Ken MacLeod has written some excellent novels. I particularly like his Fall Revolution books. Those books were intelligent, completely unlike anything I'd read, and at times were a screaming, supercharged ride. However, I remember his Engines of Light books as though they were a series of interesting scenes strung together to make novels.
In this novel of first contact, the pace is a bit slow, at times, and MacLeod jumps over what sounded like some very interesting parts of the story in order to get to the end. Nothing's wrong with the story. In fact, I was happy to find that this novel stood on its own, but had MacLeod chosen to do so, there were lots of other interesting bits that he could have written and decided not to.
A few other reviewers felt that the story was choppy. Well, the story is covering a lot of ground and a fair span of time. If you wanted 4 or 5 novels on the subject, like a lot of other authors feel pressed to do in order to sell more books, fine. But, you'd still be waiting for book 3, while we all know now how it turns out (WHAT! We find out what happens by only purchasing ONE BOOK?!?!? AMAZING!!!).
I find MacLeod's political bent interesting, and I appreciate the extra dimension it gives his books. Again, this may not be to everyone's liking, especially those who just want things to get complicated, people to fight, and stuff to explode. If you are looking for something a bit more intelligent, give MacLeod a chance. He tells a good story, and his are usually positive without being obvious or simple-minded. Unlike what a few reviewers said, this novel is actually quite spare with the politics, and this may be a good place for readers new to MacLeod to start.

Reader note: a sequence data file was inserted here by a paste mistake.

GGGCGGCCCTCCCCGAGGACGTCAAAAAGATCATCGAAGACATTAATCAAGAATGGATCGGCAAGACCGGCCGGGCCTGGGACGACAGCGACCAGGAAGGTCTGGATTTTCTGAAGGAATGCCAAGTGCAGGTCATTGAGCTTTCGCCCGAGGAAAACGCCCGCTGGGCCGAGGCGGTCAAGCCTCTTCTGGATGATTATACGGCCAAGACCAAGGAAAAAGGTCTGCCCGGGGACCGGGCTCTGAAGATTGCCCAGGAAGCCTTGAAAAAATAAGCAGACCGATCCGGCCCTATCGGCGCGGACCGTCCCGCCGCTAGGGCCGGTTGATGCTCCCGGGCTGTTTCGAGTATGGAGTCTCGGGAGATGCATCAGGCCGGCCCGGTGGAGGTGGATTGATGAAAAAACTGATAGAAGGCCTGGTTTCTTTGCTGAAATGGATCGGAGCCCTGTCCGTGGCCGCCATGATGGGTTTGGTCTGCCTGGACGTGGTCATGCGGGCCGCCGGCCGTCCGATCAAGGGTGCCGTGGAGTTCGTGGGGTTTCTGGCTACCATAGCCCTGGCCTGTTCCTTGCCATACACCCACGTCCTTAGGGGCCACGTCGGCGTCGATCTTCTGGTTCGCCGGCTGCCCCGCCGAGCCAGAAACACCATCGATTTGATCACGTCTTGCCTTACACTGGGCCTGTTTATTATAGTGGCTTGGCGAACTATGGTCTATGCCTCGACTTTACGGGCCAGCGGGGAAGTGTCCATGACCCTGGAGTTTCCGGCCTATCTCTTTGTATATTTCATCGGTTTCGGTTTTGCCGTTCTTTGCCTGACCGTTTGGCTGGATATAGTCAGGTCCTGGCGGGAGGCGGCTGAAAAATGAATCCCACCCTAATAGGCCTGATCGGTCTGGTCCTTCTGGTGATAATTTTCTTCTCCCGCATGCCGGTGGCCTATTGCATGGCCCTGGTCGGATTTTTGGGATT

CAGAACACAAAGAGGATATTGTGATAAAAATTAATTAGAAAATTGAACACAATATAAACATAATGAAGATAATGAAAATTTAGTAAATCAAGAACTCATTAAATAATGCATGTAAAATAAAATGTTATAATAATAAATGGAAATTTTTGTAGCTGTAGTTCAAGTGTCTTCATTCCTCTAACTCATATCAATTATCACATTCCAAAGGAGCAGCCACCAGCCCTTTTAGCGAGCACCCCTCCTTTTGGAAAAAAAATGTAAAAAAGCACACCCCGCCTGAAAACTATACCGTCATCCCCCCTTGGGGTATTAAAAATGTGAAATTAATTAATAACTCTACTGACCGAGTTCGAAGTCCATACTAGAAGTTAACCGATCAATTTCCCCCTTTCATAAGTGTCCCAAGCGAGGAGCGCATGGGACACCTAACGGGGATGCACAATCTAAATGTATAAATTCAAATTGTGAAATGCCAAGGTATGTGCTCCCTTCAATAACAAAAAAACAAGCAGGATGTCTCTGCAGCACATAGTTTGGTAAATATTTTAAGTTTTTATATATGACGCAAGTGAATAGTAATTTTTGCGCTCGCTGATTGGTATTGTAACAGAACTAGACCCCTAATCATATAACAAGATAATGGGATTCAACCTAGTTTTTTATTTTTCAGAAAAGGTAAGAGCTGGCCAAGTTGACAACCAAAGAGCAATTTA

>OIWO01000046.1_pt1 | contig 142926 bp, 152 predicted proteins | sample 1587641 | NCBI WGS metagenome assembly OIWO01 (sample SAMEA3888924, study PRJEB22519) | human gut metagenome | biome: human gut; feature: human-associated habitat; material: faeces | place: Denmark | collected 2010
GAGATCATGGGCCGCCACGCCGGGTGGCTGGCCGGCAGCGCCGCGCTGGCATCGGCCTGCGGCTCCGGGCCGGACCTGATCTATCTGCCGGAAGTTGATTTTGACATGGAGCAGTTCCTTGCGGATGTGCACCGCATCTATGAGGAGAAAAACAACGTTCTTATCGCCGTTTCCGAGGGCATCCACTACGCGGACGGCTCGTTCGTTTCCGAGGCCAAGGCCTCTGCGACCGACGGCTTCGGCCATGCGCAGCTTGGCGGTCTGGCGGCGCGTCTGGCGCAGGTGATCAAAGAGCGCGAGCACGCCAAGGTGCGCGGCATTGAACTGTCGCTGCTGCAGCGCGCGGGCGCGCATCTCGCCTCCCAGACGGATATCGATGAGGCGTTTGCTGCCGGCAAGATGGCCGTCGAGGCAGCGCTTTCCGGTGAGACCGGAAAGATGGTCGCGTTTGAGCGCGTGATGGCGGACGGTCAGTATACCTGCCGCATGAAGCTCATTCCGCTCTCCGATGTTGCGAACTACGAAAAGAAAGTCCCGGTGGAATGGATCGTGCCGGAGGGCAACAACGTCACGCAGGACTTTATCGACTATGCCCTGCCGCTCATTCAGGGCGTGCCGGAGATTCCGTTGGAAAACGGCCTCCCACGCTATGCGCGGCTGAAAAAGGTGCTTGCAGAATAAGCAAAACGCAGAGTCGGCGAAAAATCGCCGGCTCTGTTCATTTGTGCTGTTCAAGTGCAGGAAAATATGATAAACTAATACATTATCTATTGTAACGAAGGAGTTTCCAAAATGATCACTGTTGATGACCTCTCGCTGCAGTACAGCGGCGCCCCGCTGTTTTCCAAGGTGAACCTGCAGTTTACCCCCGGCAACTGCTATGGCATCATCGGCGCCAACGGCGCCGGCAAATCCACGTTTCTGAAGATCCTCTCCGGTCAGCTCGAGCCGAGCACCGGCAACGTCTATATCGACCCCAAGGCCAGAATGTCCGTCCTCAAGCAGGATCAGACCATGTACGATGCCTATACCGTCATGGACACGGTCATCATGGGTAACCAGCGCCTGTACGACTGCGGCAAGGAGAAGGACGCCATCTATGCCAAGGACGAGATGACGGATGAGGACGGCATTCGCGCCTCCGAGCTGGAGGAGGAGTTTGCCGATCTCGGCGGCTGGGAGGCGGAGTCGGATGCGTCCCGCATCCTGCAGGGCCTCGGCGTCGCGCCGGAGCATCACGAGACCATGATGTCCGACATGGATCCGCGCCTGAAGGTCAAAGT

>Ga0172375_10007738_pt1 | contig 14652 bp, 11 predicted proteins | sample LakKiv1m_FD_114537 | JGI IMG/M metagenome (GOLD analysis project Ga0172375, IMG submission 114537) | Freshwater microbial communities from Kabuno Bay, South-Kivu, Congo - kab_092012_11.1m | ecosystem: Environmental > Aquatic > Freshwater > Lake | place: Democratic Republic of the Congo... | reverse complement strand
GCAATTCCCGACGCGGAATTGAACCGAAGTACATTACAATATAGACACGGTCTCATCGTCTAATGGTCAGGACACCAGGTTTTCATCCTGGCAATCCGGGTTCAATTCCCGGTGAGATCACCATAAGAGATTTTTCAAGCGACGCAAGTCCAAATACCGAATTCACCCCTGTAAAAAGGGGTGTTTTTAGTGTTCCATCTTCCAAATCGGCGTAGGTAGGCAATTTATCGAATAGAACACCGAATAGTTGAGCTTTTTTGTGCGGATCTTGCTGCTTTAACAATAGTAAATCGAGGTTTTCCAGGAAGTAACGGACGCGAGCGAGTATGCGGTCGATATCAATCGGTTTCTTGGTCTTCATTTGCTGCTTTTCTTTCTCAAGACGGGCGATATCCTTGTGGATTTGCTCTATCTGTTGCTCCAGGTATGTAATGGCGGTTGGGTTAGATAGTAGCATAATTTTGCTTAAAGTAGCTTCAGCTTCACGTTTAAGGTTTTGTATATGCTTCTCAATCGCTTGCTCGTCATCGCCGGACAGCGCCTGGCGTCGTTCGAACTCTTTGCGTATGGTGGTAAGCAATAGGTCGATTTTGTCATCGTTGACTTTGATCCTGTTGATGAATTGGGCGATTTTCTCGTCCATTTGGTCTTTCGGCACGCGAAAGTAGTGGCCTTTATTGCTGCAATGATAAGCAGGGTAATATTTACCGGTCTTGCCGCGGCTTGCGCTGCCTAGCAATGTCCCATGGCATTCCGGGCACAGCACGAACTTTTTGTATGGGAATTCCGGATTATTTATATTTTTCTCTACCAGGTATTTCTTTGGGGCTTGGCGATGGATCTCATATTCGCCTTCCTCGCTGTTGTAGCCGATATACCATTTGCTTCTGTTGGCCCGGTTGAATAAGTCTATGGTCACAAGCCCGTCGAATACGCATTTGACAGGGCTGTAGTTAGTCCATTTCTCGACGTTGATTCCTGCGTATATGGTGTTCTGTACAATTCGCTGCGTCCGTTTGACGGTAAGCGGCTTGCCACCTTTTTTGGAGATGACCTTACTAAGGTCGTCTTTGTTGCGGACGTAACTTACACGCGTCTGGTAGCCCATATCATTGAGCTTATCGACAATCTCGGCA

And who complains about people getting together to talk stuff over and find solutions? Someone who lives under a rock, doesn't acknowledge or have peers or colleagues, and is either told what to do or never discusses anything, I would guess. MacLeod's characters are likable, and they do what a lot of educated people do: they think about things and discuss them. Perhaps the mere suggestion of political activism is anathema to some Americans, these days. How sad. At a time when we need people more engaged in actual debate, calling our politicians on bad choices, and pushing for better solutions, an author who suggests such a thing gets lambasted for it. I wonder if this is because the author is Scottish and occasionally voices communist views (common in Europe), or if it's due to intolerance of politics and change, in general. In any case, if that's NOT you, then pick up one or more of MacLeod's books and feed your brain.
- Paperback: 416 pages
- Publisher: Orbit; 1 edition (31 July 2006)
- Language: English
- ISBN-10: 1841493449
- ISBN-13: 978-1841493442
- Product Dimensions: 11.4 x 2.8 x 17.6 cm
- Boxed-product Weight: 222 g
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